To integrate or segregate the cognitively impaired and cognitively intact in nursing homes: Lessons to be learned from educational mainstreaming
This paper explores the parallels between the mainstreaming of disabled and non-disabled students in schools and the integration of cognitively impaired and cognitively intact residents in nursing homes. The research on educational mainstreaming at a more mature stage of development, can serve as a foundation for gerontologists by suggesting that: • The physical location of service is non-specific and relatively meaningless as an independent variable; • Integration may benefit some impaired individuals while proving detrimental to others; • Moral and political arguments often drive the discussion; and • The well-being of non-impaired individuals is often overlooked. © 1995, Sage Publications. All rights reserved.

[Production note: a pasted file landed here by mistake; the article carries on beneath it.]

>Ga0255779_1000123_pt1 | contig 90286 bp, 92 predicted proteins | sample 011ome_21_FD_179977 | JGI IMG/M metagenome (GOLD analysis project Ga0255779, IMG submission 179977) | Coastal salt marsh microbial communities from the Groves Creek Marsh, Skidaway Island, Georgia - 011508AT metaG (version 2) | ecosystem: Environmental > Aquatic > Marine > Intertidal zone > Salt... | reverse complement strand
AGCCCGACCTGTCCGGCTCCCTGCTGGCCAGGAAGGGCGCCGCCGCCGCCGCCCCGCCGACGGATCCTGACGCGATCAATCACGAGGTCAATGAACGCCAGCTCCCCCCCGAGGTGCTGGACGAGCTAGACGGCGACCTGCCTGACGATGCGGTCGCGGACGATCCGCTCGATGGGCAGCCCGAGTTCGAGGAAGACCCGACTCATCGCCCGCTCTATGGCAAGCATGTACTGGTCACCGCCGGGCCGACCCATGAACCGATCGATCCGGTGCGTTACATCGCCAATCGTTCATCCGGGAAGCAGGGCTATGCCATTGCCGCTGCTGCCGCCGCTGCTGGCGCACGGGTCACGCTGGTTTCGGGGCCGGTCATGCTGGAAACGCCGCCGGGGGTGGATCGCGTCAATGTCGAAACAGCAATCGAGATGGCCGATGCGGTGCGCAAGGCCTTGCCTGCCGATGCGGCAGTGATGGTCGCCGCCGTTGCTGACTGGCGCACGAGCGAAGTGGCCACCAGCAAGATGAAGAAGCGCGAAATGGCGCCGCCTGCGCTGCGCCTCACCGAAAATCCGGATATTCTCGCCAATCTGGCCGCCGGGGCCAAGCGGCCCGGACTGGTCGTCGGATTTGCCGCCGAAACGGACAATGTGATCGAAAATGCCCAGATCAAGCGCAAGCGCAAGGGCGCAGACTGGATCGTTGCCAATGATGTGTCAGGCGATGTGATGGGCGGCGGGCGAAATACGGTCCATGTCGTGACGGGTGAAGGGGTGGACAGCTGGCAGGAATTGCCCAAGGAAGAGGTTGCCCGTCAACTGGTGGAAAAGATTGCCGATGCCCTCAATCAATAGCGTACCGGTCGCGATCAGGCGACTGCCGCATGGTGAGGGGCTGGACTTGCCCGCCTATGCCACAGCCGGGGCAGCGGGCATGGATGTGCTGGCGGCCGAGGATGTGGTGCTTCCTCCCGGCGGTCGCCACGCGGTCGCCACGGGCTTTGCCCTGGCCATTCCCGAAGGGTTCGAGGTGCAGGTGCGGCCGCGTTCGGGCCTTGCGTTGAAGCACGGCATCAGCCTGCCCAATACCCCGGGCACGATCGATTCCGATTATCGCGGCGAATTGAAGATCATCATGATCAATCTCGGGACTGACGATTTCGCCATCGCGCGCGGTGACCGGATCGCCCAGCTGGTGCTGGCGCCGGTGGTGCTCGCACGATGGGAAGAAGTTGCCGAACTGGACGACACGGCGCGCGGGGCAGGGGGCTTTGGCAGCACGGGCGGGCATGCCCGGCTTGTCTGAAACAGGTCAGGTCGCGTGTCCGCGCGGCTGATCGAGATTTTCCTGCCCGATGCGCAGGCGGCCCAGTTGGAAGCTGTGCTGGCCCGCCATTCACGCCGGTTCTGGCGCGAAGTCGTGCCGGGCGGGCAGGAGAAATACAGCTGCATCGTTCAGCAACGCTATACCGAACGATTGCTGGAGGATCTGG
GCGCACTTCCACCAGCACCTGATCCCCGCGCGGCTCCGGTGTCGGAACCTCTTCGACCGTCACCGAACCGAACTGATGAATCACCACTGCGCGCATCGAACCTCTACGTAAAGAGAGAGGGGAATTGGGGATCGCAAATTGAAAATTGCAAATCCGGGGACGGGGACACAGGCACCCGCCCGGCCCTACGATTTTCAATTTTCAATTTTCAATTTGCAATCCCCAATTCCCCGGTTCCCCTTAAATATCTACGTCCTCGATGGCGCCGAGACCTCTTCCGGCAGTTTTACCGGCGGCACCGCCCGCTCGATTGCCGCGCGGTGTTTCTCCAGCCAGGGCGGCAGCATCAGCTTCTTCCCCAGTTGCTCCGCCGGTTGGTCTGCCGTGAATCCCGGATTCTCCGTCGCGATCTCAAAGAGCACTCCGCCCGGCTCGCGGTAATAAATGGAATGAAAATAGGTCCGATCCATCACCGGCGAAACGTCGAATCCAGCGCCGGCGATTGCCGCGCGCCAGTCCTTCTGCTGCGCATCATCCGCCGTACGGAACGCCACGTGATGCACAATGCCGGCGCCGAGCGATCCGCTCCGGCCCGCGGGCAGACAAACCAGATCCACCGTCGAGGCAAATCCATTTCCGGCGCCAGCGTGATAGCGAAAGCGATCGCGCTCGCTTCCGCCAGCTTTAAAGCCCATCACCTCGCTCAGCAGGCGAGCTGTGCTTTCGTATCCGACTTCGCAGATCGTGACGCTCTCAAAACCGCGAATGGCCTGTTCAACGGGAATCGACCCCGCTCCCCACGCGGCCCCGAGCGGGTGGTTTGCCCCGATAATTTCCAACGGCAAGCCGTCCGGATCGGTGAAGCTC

American Journal of Alzheimer's Disease and Other Dementias
Riter, Robert N., "To integrate or segregate the cognitively impaired and cognitively intact in nursing homes: Lessons to be learned from educational mainstreaming" (1995). Faculty Articles Indexed in Scopus. 2535.